Several studies in the past decade have shown that rates of ecosystem processes may be affected by the number of species involved in the processes. However, how products, such as frass and feces, that are derived from those processes indirectly affect other functional feeding groups (FFGs) and whether such effects vary with species number are not well understood. We manipulated presence/absence and species richness of shredding larval stoneflies in laboratory microcosms containing leaf litter to test whether the number of species affected the growth of suspension-feeding black fly larvae. The presence of shredders increased the production of particles (>0.1 mm) and contributed to 30 to 56% higher black fly growth than in the absence of shredders. In addition, species richness and composition of shredders significantly affected black fly growth. Thus, our results show that species richness and composition in one FFG may affect FFGs further down the processing chain, most likely via effects on both quantity and size distribution of products derived from the process.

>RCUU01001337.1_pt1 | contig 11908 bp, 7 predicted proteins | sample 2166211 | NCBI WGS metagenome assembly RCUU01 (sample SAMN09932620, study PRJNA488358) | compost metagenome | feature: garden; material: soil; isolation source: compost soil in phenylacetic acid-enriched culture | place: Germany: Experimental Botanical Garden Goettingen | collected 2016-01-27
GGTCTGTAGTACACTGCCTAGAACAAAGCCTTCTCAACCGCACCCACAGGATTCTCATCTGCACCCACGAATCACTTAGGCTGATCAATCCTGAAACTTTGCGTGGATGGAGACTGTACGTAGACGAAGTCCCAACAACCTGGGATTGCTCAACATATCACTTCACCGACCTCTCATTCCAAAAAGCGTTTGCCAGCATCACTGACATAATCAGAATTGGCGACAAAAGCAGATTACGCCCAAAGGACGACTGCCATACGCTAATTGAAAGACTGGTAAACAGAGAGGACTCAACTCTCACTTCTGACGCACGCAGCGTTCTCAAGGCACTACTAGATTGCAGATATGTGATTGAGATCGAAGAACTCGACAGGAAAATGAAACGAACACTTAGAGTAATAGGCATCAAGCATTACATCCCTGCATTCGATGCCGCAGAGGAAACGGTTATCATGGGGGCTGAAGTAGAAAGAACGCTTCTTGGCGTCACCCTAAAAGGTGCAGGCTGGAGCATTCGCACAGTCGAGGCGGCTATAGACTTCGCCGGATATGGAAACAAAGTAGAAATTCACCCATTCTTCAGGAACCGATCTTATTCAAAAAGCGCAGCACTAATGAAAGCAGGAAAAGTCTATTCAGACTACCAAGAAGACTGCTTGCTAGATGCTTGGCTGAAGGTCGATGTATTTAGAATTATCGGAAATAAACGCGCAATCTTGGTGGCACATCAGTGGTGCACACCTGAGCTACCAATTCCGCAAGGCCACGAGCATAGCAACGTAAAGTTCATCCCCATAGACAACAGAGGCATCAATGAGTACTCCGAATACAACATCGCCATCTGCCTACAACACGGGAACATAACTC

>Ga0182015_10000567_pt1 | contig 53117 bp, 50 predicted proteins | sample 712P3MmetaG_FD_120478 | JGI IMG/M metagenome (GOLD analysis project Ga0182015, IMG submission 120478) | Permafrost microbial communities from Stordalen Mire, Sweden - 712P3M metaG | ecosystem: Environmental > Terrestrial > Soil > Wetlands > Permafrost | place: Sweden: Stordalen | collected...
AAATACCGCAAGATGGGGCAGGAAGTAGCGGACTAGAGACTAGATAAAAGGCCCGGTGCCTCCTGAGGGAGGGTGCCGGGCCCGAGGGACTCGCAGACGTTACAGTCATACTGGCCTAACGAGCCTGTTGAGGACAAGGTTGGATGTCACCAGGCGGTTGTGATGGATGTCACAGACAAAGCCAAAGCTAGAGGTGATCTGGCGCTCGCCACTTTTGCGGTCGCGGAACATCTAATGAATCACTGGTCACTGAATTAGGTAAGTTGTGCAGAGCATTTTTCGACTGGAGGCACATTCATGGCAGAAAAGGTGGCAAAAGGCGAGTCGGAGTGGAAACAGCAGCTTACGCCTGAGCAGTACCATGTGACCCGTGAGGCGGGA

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Vol. 24 • No. 4